World Food Prize Laureate Catherine Bertini is Nov. 15 Heuermann Lecturer
"Where America Must Lead: Ensuring the World Can Feed its People" is the topic Nov. 15, when 2003 World Food Prize Laureate Catherine Bertini is the Heuermann Lecturer at the University of Nebraska-Lincoln.
Bertini will speak at 3:30 p.m. in Hardin Hall, 33rd and Holdrege, on UNL's East Campus. A 3 p.m. reception precedes the lecture.
A professor of public administration and international relations at the Maxwell School of Citizenship and Public Affairs at Syracuse University, Bertini is a leader in public sector management, international organizations, humanitarian relief, agricultural development, gender programming and nutrition policy.
She also is co-chair of the Global Agricultural Development Initiative of The Chicago Council of Global Affairs, chair of its Girls in Rural Economies Initiative and co-chair of its U.S. Agriculture and Food Policy. For two years she was a senior fellow, agricultural development, at the Bill and Melinda Gates Foundation.
In her lecture Bertini will talk about a world where food costs more than rent, where certain types of basic foods are not available, where people riot for food, and governments establish policies to bar food exports.
Actually, Bertini says, all those actions occurred somewhere in the world in the last several years, adding, "if the world is not successful in growing 60 percent more food by mid-century, these problems could be on our doorsteps, as well."
The United States is positioned to play a leadership role to ensure enough food is grown and accessible throughout the world so that by 2050, each country, most communities and many more families can be stronger and much more self-sufficient in food production, Bertini said.
"America's tools include its innovative private sector, the excellent education and research available at land-grant universities, its government agencies supporting development, its active non-governmental organizations, and the strong commitment of its citizens to help people throughout the world help themselves to improve their lives," she added.
"This requires strong, even outspoken, leadership by the U.S. president, administration, Congress and people," Bertini said. "The U.S. has always been generous. Now we need to be smarter, stronger and more focused in our work in order to meet the challenges of this millennium."
Bertini was the driving force behind reform of the United Nations World Food Programme when she served 10 years as WFP chief executive. She was honored as a World Food Prize Laureate for her WFP leadership in ending famine and decreasing hunger. WFP's institutional changes under her leadership were cited by the U.S. government and the WFP's 36-government board as models of UN reform, and placed the food aid agency in the forefront of international agencies in efficiency, effectiveness, accountability and income.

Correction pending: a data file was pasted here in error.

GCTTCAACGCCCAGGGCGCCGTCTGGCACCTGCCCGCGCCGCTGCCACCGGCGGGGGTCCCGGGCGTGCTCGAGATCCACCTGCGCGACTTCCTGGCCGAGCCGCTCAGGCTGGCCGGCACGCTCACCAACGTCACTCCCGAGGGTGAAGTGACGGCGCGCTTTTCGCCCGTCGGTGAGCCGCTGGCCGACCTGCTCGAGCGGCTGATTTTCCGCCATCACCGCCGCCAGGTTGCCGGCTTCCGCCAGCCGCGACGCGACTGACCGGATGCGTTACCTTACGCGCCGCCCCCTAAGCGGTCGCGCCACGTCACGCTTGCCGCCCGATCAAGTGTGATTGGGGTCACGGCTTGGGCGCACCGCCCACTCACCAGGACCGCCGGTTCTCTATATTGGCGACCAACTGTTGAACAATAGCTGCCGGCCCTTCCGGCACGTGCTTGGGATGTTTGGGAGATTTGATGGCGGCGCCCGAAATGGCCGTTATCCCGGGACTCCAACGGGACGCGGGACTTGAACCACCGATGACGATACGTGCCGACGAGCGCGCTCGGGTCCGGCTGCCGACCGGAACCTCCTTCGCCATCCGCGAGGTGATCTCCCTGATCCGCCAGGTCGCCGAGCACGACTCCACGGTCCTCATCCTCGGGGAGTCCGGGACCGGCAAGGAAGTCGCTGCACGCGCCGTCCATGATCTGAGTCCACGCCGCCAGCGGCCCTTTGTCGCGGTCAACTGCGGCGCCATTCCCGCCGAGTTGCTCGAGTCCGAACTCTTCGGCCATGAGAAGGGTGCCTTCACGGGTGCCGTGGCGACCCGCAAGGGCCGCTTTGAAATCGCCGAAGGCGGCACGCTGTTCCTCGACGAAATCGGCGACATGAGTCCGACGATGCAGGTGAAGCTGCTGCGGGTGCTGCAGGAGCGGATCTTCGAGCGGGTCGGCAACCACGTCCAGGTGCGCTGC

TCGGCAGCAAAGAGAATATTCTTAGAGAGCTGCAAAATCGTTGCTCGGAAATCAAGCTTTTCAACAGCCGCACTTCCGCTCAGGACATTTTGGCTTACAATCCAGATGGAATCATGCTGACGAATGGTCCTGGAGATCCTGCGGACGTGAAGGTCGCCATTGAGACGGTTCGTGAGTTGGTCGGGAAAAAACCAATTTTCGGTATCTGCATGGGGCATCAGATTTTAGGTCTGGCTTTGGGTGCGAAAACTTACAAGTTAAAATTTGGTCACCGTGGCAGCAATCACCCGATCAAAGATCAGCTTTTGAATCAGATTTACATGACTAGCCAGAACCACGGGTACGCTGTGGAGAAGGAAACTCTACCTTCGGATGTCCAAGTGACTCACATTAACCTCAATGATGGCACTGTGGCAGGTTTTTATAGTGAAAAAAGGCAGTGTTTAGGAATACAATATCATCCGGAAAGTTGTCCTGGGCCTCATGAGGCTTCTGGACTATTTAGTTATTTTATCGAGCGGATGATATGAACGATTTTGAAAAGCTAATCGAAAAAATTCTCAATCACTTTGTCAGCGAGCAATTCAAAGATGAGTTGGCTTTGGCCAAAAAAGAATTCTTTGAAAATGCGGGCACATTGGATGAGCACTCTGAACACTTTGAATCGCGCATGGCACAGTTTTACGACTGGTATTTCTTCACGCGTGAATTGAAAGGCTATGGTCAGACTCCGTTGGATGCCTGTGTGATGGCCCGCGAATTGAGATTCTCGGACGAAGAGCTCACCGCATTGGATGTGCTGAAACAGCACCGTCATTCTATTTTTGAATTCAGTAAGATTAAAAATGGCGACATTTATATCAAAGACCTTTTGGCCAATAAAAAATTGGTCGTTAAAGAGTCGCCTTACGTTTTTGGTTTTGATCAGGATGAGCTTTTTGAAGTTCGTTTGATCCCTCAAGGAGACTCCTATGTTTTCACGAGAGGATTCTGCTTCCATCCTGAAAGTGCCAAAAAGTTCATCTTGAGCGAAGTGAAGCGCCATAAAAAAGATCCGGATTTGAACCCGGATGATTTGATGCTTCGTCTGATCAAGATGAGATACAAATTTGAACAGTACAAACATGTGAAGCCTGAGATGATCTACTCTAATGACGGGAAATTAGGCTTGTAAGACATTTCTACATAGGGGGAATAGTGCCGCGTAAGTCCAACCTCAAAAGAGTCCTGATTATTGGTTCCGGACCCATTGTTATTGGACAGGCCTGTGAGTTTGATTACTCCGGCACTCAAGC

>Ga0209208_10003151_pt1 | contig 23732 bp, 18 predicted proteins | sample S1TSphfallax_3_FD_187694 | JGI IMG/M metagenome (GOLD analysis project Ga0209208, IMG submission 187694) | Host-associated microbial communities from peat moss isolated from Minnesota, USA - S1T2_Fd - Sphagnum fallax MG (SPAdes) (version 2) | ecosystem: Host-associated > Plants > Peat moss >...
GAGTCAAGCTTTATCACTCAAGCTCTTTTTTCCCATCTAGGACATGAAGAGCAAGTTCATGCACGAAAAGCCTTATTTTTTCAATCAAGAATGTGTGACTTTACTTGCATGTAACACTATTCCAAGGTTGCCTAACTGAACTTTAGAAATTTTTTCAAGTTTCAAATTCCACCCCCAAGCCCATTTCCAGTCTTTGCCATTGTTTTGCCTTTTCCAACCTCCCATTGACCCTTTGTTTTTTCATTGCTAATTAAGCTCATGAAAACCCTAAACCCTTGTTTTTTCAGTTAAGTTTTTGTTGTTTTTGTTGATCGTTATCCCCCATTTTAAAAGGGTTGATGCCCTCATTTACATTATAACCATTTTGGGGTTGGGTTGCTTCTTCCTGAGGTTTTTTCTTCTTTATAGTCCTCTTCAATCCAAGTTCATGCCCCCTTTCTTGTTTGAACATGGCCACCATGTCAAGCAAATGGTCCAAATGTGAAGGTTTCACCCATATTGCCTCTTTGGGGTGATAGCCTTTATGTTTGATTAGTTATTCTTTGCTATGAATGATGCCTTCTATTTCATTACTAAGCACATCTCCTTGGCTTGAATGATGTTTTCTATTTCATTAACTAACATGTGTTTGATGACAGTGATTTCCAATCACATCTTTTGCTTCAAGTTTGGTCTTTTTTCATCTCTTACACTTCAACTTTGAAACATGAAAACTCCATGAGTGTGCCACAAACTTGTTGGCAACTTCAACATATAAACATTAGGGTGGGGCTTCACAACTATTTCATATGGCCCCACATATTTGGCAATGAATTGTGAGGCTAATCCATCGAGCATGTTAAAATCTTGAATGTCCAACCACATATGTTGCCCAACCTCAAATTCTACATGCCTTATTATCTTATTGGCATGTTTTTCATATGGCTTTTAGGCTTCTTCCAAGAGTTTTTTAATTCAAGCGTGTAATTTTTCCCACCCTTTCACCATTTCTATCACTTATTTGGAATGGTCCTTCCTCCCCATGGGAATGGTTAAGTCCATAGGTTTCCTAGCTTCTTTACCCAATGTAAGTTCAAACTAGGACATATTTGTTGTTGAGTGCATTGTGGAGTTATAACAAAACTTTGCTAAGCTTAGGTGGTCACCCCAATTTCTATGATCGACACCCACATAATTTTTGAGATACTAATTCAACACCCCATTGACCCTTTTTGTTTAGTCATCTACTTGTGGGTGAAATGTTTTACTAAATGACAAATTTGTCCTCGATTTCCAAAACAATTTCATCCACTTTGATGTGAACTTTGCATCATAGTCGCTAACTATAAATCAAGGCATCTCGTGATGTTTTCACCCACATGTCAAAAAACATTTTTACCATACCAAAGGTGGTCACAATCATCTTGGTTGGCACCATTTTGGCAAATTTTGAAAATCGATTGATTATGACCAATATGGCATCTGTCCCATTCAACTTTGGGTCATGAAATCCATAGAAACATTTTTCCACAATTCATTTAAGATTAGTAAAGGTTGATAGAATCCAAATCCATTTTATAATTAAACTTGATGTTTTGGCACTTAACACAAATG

Bertini was widely praised for her efforts at the UN WFP to end famine in North Korea, avert starvation in Afghanistan, ensure food was delivered effectively during crises in Bosnia and Kosovo, quickly reach Hurricane Mitch flood victims in Central America, and avert mass starvation in the Horn of Africa.
Following her WFP assignment, Bertini held other key positions for the UN, and served twice as the secretary-general's envoy, once for drought in the Horn of Africa, and once for humanitarian needs in Gaza and the West Bank. She continues to organize assistance to increase the number of girls in developing countries' schools.
"Catherine Bertini's insight and expertise into what it takes to feed the world--in times of crisis and long-term--and her untiring passion for and devotion to this work, make her a wonderful addition to our Heuermann Lecturers," said Ronnie Green, Harlan vice chancellor of the Institute of Agriculture and Natural Resources, home of the Heuermann (pronounced Hugh-er-man) Lectures.
"In July 2010 she was named as the only U.S. member on the new High Level Panel of Experts which advises the Committee on Food Security in Rome. President George W. Bush appointed her and President Barack Obama reappointed her as a member of the Board for International Food and Agricultural Development which advises the U.S. Agency for International Development. We very much look forward to her lecture."
Heuermann Lectures focus on providing and sustaining enough food, natural resources and renewable energy for the people of the world, and on securing the sustainability of rural communities where the vital work of producing food and renewable energy occurs.
The lecture streams live at http://heuermannlectures.unl.edu, and all Heuermann Lectures are archived at that site shortly after the lecture. Heuermann Lectures are broadcast on NET2 World at a date following the lecture.